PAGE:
In August, I tore my MCL, ACL, and possibly my meniscus. Of course, I didn’t know at the time; I was just in a terrible amount of pain, and couldn’t put any weight on my left leg whatsoever.
Since that day it has taken…
4 visits to the sports medicine doctor
1 trip to the MRI place
1 totally unnecessary x-ray
3 hours of driving for a pre-op appointment that could have been done over the phone to finally get to my surgery date, which is scheduled for this Friday.
What took so long? Here’s a summary.
- 8/23 – Tear my ACL
- 8/24 – Go to walk in clinic, see nurse, doc + bonus sports medicine doc. Misdiagnose as just an MCL tear
- 9/30 – Check up. At this point my knee feels a lot better, but it is still very unstable at times. Stick with misdiagnosis of just an MCL tear.
- 12/5 – Go back to sports med doc.
- Explain that the knee is still very unstable, and despite the MCL healing, something else is still very much wrong.
- Suspect and diagnose as ACL tear
- Also have an x-ray here for no reason besides the insurance company said so
- Schedule an MRI for 12/12 to confirm ACL tear
- 12/12 – Have the MRI
- 12/14 – Have the MRI follow up back with the sports med doc
- Get a referral for ACL surgery
- Schedule pre-op for 1/15. The doctor doing the surgery is 1.5 hours from where I live, and holidays plus a couple work trips forced this out a month
- 1/15 – Have pre-op appointment.
- Also realize there was no reason to drive 3 hours round trip for this pre-op appointment. Could have been done on the phone.
- Get even more mad when I realize that I had to wait to schedule the surgery till after the pre-op appointment, and if the pre-op appointment could have been done on the phone, it could have been done a month ago!
- 2/2 – Have surgery
Who are we optimizing for?
I want to be clear. At every step of the way, I’ve enjoyed the people I’ve been working with. The nurses, doctors, schedulers, and everyone else have all been lovely.
However, this is clearly not a system setup with the patient in mind. Every part of this process feels like it’s been optimized for someone other than me. Note that even after correctly diagnosing the ACL tear, it still took 2 months to get to surgery! When you step back and look at the system and the process as a whole, you start to see waste everywhere. And now that I’ve seen it, I can’t stop seeing it.
What if we optimized for the patient?
It might look something like this:
- Sunday – Tear your ACL shooting hoops at the park
- Monday – Identify that you tore your ACL. Schedule surgery for next Thursday.
- Wednesday – Pre-op visit over the phone or via video chat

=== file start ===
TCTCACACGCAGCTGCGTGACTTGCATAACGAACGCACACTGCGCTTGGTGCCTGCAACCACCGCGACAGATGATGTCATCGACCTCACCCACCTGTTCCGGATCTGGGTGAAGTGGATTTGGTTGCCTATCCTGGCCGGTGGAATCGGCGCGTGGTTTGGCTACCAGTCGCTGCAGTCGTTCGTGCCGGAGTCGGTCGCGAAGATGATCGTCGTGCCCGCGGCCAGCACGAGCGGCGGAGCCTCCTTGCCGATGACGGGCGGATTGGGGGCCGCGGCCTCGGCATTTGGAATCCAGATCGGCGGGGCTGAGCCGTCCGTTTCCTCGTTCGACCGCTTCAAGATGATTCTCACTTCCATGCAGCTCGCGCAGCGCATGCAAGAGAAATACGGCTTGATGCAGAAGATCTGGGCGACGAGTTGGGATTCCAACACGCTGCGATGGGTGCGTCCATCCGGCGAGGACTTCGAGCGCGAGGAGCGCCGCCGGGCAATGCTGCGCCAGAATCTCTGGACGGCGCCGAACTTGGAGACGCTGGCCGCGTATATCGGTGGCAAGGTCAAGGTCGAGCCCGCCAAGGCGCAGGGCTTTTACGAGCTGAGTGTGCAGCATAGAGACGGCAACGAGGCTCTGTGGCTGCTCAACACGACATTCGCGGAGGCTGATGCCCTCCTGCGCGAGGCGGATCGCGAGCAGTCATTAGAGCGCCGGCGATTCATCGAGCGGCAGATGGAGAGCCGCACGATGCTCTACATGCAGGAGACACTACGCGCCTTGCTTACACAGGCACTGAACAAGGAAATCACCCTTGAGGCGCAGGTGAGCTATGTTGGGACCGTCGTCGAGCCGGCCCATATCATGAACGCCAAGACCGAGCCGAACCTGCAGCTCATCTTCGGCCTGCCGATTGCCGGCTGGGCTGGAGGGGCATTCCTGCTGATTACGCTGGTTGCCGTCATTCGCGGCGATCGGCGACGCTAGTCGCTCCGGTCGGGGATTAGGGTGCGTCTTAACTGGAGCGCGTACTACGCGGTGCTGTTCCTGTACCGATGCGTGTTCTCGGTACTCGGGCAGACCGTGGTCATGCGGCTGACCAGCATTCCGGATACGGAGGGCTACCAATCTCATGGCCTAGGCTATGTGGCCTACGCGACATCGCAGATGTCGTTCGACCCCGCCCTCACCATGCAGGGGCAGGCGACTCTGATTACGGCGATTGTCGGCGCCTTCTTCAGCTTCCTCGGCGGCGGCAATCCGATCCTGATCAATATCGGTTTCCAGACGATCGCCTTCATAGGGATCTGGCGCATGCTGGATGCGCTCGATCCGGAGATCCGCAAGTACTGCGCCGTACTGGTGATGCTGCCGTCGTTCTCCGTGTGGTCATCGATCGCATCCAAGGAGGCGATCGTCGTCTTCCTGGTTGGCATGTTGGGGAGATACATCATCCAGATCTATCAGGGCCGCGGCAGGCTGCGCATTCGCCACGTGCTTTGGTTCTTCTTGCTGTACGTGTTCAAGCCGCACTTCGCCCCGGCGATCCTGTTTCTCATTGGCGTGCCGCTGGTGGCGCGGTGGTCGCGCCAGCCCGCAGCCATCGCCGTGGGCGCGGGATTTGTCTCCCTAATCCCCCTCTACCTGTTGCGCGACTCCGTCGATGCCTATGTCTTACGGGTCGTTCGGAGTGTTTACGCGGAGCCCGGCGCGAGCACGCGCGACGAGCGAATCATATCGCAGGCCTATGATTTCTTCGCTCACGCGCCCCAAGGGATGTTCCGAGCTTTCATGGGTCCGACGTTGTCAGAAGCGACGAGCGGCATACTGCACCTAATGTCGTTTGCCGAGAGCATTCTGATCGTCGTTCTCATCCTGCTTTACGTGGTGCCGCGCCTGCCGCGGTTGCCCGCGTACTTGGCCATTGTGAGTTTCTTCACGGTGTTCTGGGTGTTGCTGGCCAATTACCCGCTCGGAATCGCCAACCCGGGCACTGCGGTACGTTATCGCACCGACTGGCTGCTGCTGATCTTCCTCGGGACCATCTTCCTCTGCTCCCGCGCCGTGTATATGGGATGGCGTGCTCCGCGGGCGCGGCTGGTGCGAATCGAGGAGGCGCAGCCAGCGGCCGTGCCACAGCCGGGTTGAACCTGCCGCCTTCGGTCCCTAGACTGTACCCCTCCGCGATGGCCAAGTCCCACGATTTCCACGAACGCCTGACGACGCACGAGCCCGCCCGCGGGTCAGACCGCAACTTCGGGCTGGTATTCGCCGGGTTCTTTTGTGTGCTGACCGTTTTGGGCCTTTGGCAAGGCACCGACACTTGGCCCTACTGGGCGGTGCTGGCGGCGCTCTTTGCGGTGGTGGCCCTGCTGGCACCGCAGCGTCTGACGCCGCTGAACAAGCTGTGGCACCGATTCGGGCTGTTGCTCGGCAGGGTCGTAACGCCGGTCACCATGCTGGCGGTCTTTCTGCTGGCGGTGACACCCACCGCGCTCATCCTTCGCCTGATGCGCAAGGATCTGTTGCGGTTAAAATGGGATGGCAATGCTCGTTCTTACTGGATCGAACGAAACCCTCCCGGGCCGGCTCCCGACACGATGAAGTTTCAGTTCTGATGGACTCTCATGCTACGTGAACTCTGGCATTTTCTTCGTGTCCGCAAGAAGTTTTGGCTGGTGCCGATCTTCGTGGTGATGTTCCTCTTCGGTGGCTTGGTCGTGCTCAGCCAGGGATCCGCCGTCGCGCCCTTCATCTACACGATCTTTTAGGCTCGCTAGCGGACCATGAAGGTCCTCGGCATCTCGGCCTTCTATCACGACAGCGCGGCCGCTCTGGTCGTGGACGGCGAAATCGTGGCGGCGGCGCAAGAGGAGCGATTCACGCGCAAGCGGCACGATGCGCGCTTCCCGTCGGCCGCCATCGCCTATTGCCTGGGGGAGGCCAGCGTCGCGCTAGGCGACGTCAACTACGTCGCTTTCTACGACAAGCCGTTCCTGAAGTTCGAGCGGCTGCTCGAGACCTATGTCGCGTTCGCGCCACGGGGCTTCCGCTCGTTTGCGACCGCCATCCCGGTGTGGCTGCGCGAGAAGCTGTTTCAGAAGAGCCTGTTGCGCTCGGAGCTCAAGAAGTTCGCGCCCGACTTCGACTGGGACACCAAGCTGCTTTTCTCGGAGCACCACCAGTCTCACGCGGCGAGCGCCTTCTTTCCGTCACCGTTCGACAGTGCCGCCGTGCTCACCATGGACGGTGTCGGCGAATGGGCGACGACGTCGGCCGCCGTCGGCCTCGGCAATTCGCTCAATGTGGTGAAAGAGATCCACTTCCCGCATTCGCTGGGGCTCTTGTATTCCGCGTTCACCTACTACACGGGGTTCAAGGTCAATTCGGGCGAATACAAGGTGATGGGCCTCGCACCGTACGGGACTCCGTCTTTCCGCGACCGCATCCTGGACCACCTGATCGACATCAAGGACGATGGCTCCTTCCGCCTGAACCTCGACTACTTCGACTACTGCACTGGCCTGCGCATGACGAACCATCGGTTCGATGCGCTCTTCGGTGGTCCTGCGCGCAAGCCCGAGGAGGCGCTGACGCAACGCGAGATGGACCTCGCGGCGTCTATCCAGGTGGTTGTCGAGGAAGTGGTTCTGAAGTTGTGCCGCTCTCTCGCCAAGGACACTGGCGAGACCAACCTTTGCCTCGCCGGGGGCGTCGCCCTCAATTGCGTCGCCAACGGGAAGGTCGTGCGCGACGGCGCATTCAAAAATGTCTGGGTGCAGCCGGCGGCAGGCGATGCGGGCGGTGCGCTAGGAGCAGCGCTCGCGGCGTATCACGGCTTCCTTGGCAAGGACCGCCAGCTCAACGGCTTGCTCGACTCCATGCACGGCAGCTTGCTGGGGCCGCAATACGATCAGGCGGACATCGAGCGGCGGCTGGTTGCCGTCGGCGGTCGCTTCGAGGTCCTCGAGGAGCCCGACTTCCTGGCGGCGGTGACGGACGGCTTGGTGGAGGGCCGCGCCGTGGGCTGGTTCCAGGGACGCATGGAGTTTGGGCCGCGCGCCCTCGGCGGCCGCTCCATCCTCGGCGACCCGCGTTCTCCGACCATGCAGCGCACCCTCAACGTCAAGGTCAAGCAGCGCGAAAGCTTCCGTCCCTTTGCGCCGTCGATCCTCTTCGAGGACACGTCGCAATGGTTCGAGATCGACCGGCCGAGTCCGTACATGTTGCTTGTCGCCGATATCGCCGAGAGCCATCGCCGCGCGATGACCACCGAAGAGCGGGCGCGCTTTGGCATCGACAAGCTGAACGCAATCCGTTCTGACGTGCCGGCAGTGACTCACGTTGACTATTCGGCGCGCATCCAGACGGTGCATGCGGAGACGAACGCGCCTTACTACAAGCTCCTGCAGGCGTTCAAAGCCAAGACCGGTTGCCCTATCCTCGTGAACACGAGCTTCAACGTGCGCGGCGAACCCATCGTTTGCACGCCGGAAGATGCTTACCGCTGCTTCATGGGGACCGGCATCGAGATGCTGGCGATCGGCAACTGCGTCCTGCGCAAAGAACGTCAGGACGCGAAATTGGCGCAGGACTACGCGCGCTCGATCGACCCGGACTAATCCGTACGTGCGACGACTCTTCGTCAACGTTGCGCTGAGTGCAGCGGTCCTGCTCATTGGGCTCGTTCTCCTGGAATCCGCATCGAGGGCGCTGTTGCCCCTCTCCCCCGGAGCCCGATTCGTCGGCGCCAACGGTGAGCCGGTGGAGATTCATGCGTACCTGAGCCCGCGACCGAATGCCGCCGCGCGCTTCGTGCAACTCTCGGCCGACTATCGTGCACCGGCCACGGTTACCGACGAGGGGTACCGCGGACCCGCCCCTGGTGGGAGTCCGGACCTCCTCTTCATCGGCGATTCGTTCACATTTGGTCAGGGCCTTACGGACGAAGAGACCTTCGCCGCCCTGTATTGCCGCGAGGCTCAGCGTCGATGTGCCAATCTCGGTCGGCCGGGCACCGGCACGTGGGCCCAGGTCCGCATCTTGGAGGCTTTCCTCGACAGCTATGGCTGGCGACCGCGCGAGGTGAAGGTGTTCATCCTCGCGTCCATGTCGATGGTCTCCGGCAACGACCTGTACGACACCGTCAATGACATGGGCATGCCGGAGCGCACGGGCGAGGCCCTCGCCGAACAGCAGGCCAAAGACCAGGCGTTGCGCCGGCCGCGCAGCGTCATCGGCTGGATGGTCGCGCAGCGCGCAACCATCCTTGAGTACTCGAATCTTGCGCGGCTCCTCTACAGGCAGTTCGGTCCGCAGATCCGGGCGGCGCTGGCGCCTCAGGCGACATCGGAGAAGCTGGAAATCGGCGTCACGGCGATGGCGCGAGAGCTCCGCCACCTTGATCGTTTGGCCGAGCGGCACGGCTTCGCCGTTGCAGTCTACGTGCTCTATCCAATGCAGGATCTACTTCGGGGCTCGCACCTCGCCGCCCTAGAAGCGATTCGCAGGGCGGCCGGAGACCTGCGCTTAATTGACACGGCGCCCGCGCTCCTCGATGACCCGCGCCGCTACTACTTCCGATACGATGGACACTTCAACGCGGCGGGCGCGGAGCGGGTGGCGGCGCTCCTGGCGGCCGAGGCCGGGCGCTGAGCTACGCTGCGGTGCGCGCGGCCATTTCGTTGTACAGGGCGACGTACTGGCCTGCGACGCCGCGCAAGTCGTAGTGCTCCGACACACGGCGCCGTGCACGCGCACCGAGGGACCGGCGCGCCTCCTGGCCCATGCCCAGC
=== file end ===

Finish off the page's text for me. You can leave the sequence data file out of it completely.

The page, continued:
- …limp around for a week
- The next Thursday – Have surgery and get those sweet disappearing stitches
So so many problems. And this is just an ACL.
It’s easy to misdiagnose. The tests that are definitive are often also expensive. Patients have to give up hours of their life for 5 minutes of time with a doctor. Even for a visit with my doctor that is 10 minutes from my house, it takes at least an hour every time. Doctors end up being gate keepers for the treatment that everyone knows is needed. Why do I have to have a follow up with my doctor just to have him tell me the results of my MRI? Send them to me directly and let me get on with the surgery!
No one knows the full picture. To get an accurate understanding of how much my surgery is going to cost, in my experience, is impossible. The doctor doesn’t know which codes they will be using yet, so they can’t even say how much they’ll bill for. And the insurance company needs to know the codes in order to say whether I need pre-authorization for the surgery and what my out-of-pocket would be. And the insurance company doesn’t yet have all the claims for all my doctors visits, so they don’t know how much of my deductible I have used. And…yada yada yada. It’s impossible to shop or be a rational consumer.
This is just for a torn ACL. Think about what this would be like for someone with a much more serious problem. Everything I experienced would be multiplied a hundred times over for someone with a life threatening disease, or a chronic problem they have to deal with for years.
I believe we can create a better system. Technology and government get most of the buzz in healthcare, but they will only play a part in the transformation. We need a system that is focused on the patients at every step of the way, and that requires a complete shift in just about every aspect of healthcare.